Just weeks before, I was strafing apexes in West Virginia on a 2023 R 1250 RS. It’s a fantastic bike, but the new GS shows why sport-tourers have been driven to the edge of extinction. The GS steers more quickly than the RS and the wider bar allows fine-tuned control. On long, wide sweepers—the kind you’re likely to see out West—the RS may show its hand and eke out an aerodynamic advantage, but on tighter mountain roads, the GS reigns supreme.

On the twisting mountain roads of Andalusia, the new GS' road manners continued to be impeccable.

A couple of times during the ride, I asked myself, “Is there any other bike I’d rather be on right now?” My mind drew a blank. You could bench race until the cows come home—this bike has more horsepower, that bike has this thingamabob—but the new GS worked so well and felt cohesive on Andalucian roads that I cannot imagine any other bike being significantly better.

Already by the end of the morning, I had reached a level of comfort with the bike on gravel. That’s another part of the GS magic—inspiring confidence. That said, don’t opt for the Metzeler Karoo 4 road-legal knobbies unless you really mean to spend time in the dirt. In my limited time on the road with the Karoo 4s, they felt fine but exhibited a distinct non-linear behavior on turn-in with the GS.

Dress Up

The base GS can be dressed up in one of three optional Style packages: the off-road-oriented GS Trophy, the touring-oriented Triple Black, and the bling-oriented Option 719 Tramuntana. The latter can be further outfitted with additional farkles like fog lights, forged enduro wheels, adaptive height control, and more. Finally, the Vario concept is back—the panniers can be expanded and contracted from 24 to 32 liters and the top case from 28 to 36 liters.

Now, let’s get to the elephant in the room: the new GS’ looks.

The Erector set/toolbox aesthetic I mentioned earlier is gone. A more discreet sheet metal main frame (shaped to fit precisely around the engine and other components) and a stout-looking cast aluminum subframe have replaced the tube frame. The panniers no longer look like munitions cases. And, although the new X-shaped headlight (not to be confused with the website formerly known as Twitter) may be shocking at first, we live in an age where KTMs’ front ends resemble bugs and MotoGP bikes look like spaceships.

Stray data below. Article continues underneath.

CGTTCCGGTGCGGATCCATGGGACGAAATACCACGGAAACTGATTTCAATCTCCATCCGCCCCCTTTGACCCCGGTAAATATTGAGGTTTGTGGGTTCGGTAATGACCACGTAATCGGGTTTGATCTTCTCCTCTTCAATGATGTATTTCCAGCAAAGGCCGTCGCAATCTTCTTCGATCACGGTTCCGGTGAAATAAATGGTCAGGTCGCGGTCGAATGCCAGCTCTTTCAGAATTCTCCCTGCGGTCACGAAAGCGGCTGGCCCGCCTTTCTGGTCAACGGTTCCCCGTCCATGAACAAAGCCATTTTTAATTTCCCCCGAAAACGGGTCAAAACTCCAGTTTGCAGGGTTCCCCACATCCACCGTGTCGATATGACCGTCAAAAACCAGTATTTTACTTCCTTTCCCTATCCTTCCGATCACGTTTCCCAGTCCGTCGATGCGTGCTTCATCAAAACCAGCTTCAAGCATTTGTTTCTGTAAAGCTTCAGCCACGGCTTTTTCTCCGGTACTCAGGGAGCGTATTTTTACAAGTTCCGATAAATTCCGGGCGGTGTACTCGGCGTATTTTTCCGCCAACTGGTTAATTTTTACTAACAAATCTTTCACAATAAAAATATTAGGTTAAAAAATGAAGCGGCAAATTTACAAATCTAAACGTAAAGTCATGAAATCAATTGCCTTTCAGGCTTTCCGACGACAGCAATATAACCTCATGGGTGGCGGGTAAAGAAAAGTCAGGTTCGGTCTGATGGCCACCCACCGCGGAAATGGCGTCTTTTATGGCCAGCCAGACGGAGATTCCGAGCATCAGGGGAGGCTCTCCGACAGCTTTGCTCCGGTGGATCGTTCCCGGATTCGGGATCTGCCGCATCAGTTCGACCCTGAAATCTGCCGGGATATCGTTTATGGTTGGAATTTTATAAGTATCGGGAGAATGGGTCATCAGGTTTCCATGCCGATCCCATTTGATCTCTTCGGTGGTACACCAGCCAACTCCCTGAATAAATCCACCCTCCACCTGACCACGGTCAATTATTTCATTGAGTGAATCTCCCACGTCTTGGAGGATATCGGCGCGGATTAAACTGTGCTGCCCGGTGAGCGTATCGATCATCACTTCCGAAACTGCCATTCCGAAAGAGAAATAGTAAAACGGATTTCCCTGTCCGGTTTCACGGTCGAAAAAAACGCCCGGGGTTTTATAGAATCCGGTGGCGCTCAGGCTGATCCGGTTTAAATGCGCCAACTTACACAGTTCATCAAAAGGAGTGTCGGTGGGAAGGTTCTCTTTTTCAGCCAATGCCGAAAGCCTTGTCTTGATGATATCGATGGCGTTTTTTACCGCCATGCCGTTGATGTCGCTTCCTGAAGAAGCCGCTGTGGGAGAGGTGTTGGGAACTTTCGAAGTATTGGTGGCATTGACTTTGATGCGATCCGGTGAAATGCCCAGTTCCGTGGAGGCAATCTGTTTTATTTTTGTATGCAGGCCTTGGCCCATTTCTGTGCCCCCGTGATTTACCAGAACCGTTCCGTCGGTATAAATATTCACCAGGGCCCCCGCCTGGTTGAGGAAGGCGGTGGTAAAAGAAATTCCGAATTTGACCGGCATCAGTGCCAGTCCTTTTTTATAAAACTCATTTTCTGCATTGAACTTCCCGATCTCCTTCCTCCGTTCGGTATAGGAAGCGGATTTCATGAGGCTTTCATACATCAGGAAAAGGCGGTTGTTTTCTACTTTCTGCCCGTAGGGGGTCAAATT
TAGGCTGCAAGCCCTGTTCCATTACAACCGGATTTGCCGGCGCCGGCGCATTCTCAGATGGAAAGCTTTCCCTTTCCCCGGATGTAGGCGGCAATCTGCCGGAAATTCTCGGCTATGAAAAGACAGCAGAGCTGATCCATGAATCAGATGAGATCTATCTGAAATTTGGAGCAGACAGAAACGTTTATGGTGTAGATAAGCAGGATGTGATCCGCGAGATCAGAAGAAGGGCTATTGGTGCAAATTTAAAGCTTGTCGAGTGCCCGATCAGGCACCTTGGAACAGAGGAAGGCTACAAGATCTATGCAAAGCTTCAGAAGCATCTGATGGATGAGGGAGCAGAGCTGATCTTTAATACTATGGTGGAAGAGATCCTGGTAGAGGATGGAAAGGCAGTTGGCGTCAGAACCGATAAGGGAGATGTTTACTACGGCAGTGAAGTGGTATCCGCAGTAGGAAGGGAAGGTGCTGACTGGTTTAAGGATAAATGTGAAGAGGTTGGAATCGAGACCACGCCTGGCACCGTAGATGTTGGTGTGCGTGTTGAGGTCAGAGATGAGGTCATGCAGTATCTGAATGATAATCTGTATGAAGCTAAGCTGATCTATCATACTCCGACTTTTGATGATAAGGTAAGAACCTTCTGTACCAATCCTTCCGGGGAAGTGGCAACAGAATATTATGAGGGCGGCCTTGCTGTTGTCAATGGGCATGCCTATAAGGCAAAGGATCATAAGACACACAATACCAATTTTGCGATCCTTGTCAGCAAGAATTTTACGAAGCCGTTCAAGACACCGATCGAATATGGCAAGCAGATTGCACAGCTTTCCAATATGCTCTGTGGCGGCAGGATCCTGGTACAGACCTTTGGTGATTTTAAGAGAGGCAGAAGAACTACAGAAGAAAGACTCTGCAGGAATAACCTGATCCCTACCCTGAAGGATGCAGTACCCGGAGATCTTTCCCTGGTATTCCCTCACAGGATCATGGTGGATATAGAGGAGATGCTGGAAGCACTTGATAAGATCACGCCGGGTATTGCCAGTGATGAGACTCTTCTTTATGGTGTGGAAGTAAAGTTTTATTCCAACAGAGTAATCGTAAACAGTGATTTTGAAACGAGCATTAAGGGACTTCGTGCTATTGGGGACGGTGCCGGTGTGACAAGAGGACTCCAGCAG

The new R 1300 GS Trophy will remain the platform for adventure and off-road riding.

After acquainting myself with the bike for just a short time, the X doesn’t seem so radical anymore. I imagine that some current GS riders, enamored with their bikes, will pass on this one. And that’s fine—the new GS doesn’t suddenly make the older ones bad bikes. But it is simply better. Only time will tell if the new aesthetic becomes as iconic as the last.

The First Date

Following our first date, the 2024 R 1300 GS left a great impression that makes me want a second get-together. It looks, feels, and rides like a big step forward in the GS line. I will certainly need more seat time to get to know the bike more, understand the myriad available options, and test it in different riding conditions and terrain. The market is significantly more crowded now, but the new GS will continue to be the standard by which all adventure bikes are measured.

At the end of the day, I applaud BMW for not taking the easy road and simply revising an already great motorcycle. They chose the more interesting and harder route, which, when you really think about it, is very GS.

Technical Specs

+ more horsepower and torque, exemplary fit and finish, impeccable handling, EVO Telelever suspension is precise and
communicative, you’re going to need to buy new farkles
– better but still not great for the inseam challenged, Shift Assistant Pro isn’t great 100% of the time, you’re going to need to
buy new farkles

Distributor: BMW Motorrad USA
MSRP: $19,890
Engine: air/liquid-cooled, 4-stroke, 4-valve, DOHC boxer twin
Displacement: 1300cc
Power: 145hp @7,750rpm; 110lb-ft @6,500rpm
Transmission: 6-speed, hydraulic slipper clutch
Rake/Trail: 26.2°/4.4in
Weight (wet): 523lbs
Seat Height: 33.5in
Fuel Capacity: 5gal, 1gal reserve
Fuel grade: premium
Colors: White, GS Trophy (white/blue/red), Triple Black, Option 719 Tramuntana (green)